Monday, December 03, 2018

Does the Bible Really Teach That Hell is Eternal Conscious Torment?

 photo inferno1_zps4fba85df.jpg 
from Gustave Doré's (1832-1883) illustrations of Dante's Inferno 



I do not believe that the Bible actually teaches that hell is a place of eternal conscious torment. By that I mean, hell is not a place where people who sin and disbelieve are sent to be punished and tortured. I don't believe that God would torture anyone. I certainly don't believe that hell is a place where one is conscious eternally. While I do think that hell is judgment I don't think it's a place where people are conscous eternally of being punished.  I think first of all "going to hell" Is a symbol of spiritual death. That it's a judgement in after life, but rather than leading to eternal conscious torment it leads to the total annihilation of existence. I don't believe that everyone is automatically saved.

My thesis is this: (1) The Bible uses the conept of hell as a symbol of judgment and spiritual death.

(2) It is clearly talking about something, some negative consequence from "hell," but that is not a place of literal fire and brimstone, rather, the "place" of torment is a symbol of spiritual death that comes from being judged.

(3) Judgment comes from rejecting God and closing the heart to truth, it is not something God ordained to befall the rebellious, but an automatic separation that we initiate and we have the power to change while we live, by responding to God's love. The more we turn our backs on God and pout the deeper we get into sepeartion and God cannot do anything about it if we are determined to separate ourselves.

(4) When I say "God can't do anything about it," yes could have made the original set up different, but only by sacrificing other things, such as free will, which very important.

thus I am saying God is limited to logical necessity. He cannot make two contradictory states of affairs that truly contradict logically. Thus to have the valuable aspects of free will and moral decision making there must be consequences which we initiate through our rebellion and which God cannot change given the facts. Specifically I believe that those who reject God and die in separation from God cease to exist. That is fair and humane since that's what they expect anyway. The atheist chooses to cease to exist but in disbelieving he expects this anyway. One must agree it is certainly more compassionate than eteranl conscious torment. The talk we find of flames and darkness is symbolic. It is symbolic of the dread of being judged and condemned, and symbolic of spiritual death. I believe the Bible teaches this and we can examine the passages and see for ourselves.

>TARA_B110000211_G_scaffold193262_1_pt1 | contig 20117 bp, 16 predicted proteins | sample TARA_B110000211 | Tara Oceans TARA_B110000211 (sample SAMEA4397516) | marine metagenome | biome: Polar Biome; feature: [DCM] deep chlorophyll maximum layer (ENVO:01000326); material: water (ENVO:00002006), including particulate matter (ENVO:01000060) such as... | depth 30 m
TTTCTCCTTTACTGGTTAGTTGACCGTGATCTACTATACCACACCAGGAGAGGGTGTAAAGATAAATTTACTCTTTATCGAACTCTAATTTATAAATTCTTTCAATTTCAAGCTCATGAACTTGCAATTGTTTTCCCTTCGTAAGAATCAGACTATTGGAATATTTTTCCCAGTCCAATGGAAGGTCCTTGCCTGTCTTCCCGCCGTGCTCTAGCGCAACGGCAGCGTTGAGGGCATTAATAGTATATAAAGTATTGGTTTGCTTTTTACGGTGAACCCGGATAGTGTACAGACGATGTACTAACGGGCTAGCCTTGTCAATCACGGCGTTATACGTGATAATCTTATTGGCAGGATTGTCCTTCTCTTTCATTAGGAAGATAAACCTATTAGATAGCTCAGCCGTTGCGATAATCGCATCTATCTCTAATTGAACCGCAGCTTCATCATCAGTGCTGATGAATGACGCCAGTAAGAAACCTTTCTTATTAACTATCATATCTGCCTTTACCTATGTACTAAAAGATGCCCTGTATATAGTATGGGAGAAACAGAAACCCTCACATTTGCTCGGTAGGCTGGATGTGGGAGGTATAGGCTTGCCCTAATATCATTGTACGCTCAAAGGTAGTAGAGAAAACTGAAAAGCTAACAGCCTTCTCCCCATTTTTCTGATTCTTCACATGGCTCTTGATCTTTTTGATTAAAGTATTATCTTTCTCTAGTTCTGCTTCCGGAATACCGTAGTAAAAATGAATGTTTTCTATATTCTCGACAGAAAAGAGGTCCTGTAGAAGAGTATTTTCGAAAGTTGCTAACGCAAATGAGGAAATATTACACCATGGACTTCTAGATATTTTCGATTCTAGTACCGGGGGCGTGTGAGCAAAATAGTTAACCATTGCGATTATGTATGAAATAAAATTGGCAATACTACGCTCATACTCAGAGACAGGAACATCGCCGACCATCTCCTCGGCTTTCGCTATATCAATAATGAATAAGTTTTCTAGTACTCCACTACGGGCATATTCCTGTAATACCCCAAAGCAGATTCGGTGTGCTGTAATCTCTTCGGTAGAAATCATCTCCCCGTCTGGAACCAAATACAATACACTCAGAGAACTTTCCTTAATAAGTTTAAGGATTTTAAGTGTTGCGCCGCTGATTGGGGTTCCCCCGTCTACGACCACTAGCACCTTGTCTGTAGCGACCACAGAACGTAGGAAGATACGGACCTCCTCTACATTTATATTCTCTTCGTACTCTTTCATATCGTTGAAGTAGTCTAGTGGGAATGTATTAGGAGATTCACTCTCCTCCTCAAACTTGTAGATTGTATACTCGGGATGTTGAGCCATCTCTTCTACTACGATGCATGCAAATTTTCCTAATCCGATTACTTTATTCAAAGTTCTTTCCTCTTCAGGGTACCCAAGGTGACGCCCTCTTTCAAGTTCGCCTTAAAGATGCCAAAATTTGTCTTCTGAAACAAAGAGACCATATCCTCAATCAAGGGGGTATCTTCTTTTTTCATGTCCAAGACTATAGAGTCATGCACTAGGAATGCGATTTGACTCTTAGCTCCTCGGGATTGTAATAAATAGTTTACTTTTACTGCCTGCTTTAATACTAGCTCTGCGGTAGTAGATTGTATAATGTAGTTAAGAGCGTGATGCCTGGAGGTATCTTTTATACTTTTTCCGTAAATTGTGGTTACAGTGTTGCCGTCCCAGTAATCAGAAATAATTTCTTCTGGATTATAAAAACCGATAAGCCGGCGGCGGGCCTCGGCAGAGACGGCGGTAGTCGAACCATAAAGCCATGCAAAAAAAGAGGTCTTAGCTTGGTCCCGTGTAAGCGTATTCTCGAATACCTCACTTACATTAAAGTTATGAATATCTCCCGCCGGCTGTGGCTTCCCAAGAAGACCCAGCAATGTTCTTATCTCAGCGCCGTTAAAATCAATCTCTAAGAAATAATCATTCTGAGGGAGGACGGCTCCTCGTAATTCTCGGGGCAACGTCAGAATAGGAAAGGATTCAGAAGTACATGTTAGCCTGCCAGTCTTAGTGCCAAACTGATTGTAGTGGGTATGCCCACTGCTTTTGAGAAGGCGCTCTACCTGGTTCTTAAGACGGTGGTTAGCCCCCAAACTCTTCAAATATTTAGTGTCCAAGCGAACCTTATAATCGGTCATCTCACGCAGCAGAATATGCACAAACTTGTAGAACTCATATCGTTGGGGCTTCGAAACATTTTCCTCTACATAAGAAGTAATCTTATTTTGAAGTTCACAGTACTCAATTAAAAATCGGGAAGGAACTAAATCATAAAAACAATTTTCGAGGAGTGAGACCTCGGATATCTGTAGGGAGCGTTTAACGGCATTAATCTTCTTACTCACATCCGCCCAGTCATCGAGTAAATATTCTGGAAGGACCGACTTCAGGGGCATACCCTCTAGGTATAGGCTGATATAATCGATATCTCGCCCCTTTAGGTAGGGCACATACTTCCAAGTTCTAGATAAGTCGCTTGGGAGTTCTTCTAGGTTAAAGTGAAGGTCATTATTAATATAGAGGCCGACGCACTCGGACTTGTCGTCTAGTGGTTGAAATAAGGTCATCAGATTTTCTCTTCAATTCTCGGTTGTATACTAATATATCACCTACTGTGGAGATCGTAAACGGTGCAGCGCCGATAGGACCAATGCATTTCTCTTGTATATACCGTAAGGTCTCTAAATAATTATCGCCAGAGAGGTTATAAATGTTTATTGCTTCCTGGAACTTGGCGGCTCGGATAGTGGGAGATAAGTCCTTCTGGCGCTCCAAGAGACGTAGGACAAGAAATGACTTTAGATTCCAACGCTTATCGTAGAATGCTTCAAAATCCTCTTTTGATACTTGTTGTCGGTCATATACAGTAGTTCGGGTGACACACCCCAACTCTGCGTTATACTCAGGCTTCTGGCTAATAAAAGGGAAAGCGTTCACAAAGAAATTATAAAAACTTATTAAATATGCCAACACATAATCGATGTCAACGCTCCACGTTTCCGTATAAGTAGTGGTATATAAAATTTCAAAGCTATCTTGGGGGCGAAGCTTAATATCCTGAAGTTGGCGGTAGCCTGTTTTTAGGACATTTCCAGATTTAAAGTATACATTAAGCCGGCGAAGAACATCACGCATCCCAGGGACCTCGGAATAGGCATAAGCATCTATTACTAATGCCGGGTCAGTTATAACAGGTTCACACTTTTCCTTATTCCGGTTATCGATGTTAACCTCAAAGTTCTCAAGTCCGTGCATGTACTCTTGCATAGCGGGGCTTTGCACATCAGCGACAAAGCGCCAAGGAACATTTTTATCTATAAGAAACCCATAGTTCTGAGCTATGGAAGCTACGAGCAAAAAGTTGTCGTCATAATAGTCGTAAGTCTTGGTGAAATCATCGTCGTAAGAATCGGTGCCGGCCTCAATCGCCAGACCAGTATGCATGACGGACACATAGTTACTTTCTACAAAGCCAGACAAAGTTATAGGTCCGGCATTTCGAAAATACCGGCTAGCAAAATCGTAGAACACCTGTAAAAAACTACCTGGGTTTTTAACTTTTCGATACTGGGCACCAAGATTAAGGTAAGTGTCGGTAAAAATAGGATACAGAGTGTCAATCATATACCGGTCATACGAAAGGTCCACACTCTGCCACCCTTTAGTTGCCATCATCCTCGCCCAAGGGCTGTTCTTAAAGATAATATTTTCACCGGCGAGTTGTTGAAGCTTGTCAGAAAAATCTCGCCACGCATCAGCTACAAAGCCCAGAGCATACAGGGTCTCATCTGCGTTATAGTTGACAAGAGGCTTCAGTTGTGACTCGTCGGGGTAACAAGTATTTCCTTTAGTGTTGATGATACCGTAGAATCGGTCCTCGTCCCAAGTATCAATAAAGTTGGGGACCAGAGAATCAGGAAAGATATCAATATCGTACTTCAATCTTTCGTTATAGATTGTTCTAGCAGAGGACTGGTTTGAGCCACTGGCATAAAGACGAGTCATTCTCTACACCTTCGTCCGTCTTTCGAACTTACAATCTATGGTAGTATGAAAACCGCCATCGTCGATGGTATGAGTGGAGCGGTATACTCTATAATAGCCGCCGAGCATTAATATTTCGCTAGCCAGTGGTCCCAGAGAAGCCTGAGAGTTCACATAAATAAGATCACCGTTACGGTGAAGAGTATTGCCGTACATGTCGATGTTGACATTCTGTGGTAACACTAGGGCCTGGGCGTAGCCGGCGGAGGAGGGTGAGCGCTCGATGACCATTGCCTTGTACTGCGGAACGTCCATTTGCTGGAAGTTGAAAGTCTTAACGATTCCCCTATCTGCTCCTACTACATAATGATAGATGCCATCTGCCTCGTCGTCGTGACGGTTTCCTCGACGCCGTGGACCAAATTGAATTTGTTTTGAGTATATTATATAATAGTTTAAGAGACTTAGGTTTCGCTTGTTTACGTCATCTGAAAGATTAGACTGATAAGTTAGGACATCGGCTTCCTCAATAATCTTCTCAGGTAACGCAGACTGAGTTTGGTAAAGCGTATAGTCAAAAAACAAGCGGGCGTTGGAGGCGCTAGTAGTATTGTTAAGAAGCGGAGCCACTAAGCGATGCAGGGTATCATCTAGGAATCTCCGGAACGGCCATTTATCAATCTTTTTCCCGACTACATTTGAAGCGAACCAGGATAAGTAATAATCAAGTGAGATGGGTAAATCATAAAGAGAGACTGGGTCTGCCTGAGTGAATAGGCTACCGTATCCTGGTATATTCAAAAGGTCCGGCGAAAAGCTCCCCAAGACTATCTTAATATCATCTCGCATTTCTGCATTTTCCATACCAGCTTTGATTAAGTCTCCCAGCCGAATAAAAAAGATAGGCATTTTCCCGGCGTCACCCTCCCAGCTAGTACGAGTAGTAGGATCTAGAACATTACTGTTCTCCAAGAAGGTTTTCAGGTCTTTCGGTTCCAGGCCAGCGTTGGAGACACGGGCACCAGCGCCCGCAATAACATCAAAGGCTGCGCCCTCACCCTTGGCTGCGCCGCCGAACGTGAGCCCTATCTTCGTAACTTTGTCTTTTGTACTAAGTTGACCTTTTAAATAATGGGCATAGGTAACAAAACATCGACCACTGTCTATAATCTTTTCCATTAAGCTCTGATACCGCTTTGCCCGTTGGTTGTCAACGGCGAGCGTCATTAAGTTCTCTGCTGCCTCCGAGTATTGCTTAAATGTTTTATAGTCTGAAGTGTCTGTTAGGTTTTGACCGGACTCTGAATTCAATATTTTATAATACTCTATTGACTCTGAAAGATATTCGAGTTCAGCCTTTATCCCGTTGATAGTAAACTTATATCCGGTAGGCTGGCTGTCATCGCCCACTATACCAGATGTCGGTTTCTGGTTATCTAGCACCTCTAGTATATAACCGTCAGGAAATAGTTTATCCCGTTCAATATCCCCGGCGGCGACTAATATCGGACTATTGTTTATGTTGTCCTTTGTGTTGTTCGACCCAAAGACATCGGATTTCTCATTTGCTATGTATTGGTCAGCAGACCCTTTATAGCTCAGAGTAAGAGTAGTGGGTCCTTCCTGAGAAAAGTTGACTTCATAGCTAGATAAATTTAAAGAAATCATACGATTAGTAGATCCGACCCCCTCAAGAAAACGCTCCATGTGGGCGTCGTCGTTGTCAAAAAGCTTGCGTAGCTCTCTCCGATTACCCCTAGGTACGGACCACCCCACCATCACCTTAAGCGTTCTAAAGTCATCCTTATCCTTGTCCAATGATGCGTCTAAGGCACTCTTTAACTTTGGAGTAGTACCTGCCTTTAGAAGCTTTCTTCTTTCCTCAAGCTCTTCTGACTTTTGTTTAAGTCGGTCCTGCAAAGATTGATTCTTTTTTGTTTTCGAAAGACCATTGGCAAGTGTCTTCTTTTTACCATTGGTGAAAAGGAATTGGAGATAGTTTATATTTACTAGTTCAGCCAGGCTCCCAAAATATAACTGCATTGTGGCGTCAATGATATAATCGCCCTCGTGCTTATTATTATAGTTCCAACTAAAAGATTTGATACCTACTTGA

First, there is no such set up in the OT. There is no situation such that good go to heaven to paradise to be rewarded and the bad go to hell to be tormented. This concept was unknown to the Hebrews. It is common knowledge that the Hebrews believed that everyone went to "the pit" orSheol, which is translated "the grave." This is the idea of the realm of the dead. Everyone went there, not as punishment but that's just the way it was. There were exceptions such as prophets who were taken up to heaven to be with God, but basically no one expected the reward of  heaven or the punishment of hell. All that came in this life. The concept of hell came from the Hellenistic culture of the Greeks, imposed upon the Hebrew world in the intertestamental period, though the conquest of the Selucids who succeeded Alexander the Great. But the Hebrews found a corresponding symbol for "tortarus" the Greek Hell, in the valley of Gehenna where they burned trash outside Jerusalem. We know this was a symbol and symbolic use since it was a literal physical place in history. Secondly, I believe that hell is unjust and counter productive. Unjust because eternal torment as punishment for finite sin is just not fair. No amount of sanctimony can make it fair. God would not be unfair. Moreover, counterproductive because no one learns anything form hell. I see atheists all the time expressing the attitude "I'm going to hell anyway so what does it matter?" It's not a good idea and the more I think about it the more like the solution of a small child it seems. It is not taught in the bible so let's get to it and look at the scholarship and see. Some scholars understand Paul to teach that the wicked disappear. I find this in accord with views I had already come to before I found the Bankston article.  Carl L. Bankston, III:

Although the Christian message was, from the beginning, concerned primarily with eternal life, the theme of eternal punishment emerged from apocalyptic Judaism in the pages of the New Testament. Bernstein's reading of the New Testament, however, indicates a diversity of understandings of this punishment among the authors of the Scriptures. Saint Paul, emphasizing the positive teachings of the faith, did not express a clear vision of hell and seems to have implied that the wicked would eventually simply disappear. The authors of the synoptic Gospels, by contrast, describe pains of eternal damnation that balance the joys of eternal salvation.[1] 

My view is grounded in St. Paul. The main overview of Biblical teaching is one of diversity. There is no standarized set of explicit assumptions about the nature of heaven and hell. The ancinet Hebrews did not have that view.

Johnston demonstrates the Hebrew lack of biphercated afterlife: